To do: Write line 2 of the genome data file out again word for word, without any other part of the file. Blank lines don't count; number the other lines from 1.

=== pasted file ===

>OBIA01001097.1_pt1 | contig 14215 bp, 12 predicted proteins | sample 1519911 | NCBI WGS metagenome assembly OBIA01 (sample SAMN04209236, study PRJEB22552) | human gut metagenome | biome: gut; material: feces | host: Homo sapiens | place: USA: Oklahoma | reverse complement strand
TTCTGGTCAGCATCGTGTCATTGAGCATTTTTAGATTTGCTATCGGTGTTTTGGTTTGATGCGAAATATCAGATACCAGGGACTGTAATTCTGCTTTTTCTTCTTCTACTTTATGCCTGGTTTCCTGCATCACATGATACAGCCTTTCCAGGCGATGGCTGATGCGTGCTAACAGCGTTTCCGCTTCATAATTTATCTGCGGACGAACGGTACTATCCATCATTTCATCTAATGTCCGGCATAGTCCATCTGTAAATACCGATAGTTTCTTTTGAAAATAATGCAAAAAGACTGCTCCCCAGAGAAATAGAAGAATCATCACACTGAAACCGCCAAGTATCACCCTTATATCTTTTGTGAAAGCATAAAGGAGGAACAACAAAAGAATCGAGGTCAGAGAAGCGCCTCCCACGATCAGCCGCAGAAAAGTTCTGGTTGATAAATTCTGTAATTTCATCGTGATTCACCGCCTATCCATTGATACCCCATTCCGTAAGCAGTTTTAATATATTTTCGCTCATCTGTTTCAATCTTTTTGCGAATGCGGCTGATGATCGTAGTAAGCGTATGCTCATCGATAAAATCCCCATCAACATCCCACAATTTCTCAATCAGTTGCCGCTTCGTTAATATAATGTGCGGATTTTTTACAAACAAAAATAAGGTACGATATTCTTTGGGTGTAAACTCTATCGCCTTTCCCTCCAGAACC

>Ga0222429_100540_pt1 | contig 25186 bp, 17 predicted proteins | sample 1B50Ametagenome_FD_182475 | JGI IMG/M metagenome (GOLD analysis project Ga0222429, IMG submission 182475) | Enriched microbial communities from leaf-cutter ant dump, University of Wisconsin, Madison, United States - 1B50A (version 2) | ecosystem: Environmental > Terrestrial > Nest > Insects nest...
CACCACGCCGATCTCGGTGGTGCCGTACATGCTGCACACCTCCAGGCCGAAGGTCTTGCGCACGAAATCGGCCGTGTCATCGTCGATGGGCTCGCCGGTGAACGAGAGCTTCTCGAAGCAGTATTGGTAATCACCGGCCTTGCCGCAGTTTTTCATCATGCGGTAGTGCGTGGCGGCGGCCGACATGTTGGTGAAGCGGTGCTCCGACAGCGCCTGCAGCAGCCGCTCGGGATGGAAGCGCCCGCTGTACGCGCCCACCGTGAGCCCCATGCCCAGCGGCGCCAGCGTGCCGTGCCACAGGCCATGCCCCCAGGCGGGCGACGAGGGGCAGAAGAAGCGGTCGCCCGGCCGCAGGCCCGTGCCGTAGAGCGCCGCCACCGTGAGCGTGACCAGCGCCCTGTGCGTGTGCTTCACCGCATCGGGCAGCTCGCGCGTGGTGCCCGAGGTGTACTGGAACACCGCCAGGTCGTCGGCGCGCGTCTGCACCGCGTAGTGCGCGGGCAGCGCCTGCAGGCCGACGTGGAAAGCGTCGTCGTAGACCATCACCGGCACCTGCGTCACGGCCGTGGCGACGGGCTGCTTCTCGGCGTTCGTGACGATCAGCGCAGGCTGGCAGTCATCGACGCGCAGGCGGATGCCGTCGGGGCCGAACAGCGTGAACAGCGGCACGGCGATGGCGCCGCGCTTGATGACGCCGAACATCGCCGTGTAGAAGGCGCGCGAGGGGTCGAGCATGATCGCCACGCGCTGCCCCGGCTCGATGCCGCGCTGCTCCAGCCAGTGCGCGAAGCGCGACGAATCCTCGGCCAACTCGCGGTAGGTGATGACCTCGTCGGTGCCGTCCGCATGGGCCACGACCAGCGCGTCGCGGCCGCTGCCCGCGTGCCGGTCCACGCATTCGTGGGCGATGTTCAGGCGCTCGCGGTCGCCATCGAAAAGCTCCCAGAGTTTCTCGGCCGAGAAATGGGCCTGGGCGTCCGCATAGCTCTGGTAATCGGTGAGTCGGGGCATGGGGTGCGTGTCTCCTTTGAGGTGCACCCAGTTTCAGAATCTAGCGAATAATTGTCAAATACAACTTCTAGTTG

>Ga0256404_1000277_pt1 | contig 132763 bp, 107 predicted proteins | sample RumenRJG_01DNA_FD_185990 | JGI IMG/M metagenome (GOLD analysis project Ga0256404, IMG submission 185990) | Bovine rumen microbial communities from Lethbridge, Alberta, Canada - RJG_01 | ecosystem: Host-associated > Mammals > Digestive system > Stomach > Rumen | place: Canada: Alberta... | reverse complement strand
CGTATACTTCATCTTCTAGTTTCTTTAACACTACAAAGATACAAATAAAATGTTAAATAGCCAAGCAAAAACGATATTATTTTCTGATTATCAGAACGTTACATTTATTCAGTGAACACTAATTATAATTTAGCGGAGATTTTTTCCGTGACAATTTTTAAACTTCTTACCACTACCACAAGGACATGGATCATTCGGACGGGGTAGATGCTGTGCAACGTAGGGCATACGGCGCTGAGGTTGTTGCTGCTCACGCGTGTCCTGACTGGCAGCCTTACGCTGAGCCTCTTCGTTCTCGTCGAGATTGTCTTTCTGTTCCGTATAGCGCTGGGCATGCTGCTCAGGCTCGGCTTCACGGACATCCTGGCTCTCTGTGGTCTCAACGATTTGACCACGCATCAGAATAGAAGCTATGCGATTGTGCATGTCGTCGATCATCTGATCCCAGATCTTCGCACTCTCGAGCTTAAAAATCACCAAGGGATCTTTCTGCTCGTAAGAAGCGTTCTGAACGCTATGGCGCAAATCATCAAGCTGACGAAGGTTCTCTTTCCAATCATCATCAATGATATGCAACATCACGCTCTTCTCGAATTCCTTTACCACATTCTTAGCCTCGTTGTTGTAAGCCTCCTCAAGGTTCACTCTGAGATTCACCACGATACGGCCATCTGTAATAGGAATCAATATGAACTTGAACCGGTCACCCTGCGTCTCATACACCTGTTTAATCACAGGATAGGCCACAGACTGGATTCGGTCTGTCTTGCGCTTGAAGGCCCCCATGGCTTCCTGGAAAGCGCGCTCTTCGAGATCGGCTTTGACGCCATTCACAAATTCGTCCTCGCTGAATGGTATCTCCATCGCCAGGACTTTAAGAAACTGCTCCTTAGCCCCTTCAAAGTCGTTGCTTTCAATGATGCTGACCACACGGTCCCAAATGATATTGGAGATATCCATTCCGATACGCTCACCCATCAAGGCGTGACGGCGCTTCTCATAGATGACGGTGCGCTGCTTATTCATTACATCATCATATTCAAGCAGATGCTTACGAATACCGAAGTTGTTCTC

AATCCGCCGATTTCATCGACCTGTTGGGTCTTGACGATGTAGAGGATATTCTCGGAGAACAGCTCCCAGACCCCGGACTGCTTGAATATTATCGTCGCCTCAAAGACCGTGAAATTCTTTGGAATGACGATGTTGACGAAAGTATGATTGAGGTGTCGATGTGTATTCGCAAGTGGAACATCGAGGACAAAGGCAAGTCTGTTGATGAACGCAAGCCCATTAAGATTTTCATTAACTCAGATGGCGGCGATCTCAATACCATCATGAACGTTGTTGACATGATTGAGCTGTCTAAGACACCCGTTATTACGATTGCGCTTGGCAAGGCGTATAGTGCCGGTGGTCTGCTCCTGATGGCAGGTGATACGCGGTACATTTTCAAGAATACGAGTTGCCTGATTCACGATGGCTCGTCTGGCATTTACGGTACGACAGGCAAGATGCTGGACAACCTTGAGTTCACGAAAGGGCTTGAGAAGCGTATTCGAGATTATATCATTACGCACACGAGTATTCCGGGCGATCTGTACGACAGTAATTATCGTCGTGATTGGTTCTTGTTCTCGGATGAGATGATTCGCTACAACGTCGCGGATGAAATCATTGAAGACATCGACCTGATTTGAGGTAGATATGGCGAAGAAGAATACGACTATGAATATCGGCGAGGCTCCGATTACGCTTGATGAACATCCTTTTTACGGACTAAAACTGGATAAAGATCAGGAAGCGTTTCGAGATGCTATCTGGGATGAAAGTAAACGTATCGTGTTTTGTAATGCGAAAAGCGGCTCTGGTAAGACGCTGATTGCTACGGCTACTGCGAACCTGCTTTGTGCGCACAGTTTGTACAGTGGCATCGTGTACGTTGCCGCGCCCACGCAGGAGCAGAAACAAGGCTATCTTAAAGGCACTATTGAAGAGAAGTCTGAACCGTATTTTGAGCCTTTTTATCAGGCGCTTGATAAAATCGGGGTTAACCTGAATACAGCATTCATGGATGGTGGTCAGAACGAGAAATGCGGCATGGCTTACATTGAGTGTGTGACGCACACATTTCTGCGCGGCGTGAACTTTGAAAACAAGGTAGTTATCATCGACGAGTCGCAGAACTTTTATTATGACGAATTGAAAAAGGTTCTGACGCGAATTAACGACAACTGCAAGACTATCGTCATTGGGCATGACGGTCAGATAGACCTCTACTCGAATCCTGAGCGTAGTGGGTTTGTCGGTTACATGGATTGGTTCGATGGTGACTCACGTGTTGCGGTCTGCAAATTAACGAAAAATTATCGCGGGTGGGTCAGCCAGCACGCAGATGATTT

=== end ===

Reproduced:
TTCTGGTCAGCATCGTGTCATTGAGCATTTTTAGATTTGCTATCGGTGTTTTGGTTTGATGCGAAATATCAGATACCAGGGACTGTAATTCTGCTTTTTCTTCTTCTACTTTATGCCTGGTTTCCTGCATCACATGATACAGCCTTTCCAGGCGATGGCTGATGCGTGCTAACAGCGTTTCCGCTTCATAATTTATCTGCGGACGAACGGTACTATCCATCATTTCATCTAATGTCCGGCATAGTCCATCTGTAAATACCGATAGTTTCTTTTGAAAATAATGCAAAAAGACTGCTCCCCAGAGAAATAGAAGAATCATCACACTGAAACCGCCAAGTATCACCCTTATATCTTTTGTGAAAGCATAAAGGAGGAACAACAAAAGAATCGAGGTCAGAGAAGCGCCTCCCACGATCAGCCGCAGAAAAGTTCTGGTTGATAAATTCTGTAATTTCATCGTGATTCACCGCCTATCCATTGATACCCCATTCCGTAAGCAGTTTTAATATATTTTCGCTCATCTGTTTCAATCTTTTTGCGAATGCGGCTGATGATCGTAGTAAGCGTATGCTCATCGATAAAATCCCCATCAACATCCCACAATTTCTCAATCAGTTGCCGCTTCGTTAATATAATGTGCGGATTTTTTACAAACAAAAATAAGGTACGATATTCTTTGGGTGTAAACTCTATCGCCTTTCCCTCCAGAACC